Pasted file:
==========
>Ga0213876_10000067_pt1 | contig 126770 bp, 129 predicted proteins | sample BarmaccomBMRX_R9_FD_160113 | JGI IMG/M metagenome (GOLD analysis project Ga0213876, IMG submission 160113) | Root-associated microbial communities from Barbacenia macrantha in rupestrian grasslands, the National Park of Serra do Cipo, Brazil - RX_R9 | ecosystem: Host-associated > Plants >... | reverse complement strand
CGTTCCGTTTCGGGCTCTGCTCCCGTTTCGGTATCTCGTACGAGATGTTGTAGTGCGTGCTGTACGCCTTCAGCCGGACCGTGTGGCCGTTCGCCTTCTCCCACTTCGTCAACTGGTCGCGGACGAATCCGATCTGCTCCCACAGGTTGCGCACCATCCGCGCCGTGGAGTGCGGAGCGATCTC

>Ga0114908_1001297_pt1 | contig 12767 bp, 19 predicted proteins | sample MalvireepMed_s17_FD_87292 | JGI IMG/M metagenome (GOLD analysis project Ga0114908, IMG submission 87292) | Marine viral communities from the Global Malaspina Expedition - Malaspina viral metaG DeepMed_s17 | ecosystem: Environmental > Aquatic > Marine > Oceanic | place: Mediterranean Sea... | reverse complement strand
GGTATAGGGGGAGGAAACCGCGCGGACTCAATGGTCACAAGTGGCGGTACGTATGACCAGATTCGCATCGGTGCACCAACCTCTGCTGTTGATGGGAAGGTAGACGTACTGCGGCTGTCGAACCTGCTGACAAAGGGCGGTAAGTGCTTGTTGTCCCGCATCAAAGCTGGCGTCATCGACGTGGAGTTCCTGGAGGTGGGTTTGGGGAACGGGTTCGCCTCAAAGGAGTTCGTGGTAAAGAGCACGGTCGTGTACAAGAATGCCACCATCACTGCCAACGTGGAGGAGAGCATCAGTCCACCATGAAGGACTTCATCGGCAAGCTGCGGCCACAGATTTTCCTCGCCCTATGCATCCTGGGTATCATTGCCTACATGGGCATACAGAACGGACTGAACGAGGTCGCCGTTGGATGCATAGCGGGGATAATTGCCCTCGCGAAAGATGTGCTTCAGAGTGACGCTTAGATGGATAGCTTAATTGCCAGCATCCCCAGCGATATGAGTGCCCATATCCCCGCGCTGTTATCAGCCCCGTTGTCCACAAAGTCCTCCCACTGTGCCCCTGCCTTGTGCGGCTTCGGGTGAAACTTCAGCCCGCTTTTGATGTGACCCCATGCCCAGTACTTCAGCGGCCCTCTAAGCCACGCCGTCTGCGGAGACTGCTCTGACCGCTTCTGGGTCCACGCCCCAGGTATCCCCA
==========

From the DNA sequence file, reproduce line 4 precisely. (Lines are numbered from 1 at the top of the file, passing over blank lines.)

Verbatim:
GGTATAGGGGGAGGAAACCGCGCGGACTCAATGGTCACAAGTGGCGGTACGTATGACCAGATTCGCATCGGTGCACCAACCTCTGCTGTTGATGGGAAGGTAGACGTACTGCGGCTGTCGAACCTGCTGACAAAGGGCGGTAAGTGCTTGTTGTCCCGCATCAAAGCTGGCGTCATCGACGTGGAGTTCCTGGAGGTGGGTTTGGGGAACGGGTTCGCCTCAAAGGAGTTCGTGGTAAAGAGCACGGTCGTGTACAAGAATGCCACCATCACTGCCAACGTGGAGGAGAGCATCAGTCCACCATGAAGGACTTCATCGGCAAGCTGCGGCCACAGATTTTCCTCGCCCTATGCATCCTGGGTATCATTGCCTACATGGGCATACAGAACGGACTGAACGAGGTCGCCGTTGGATGCATAGCGGGGATAATTGCCCTCGCGAAAGATGTGCTTCAGAGTGACGCTTAGATGGATAGCTTAATTGCCAGCATCCCCAGCGATATGAGTGCCCATATCCCCGCGCTGTTATCAGCCCCGTTGTCCACAAAGTCCTCCCACTGTGCCCCTGCCTTGTGCGGCTTCGGGTGAAACTTCAGCCCGCTTTTGATGTGACCCCATGCCCAGTACTTCAGCGGCCCTCTAAGCCACGCCGTCTGCGGAGACTGCTCTGACCGCTTCTGGGTCCACGCCCCAGGTATCCCCA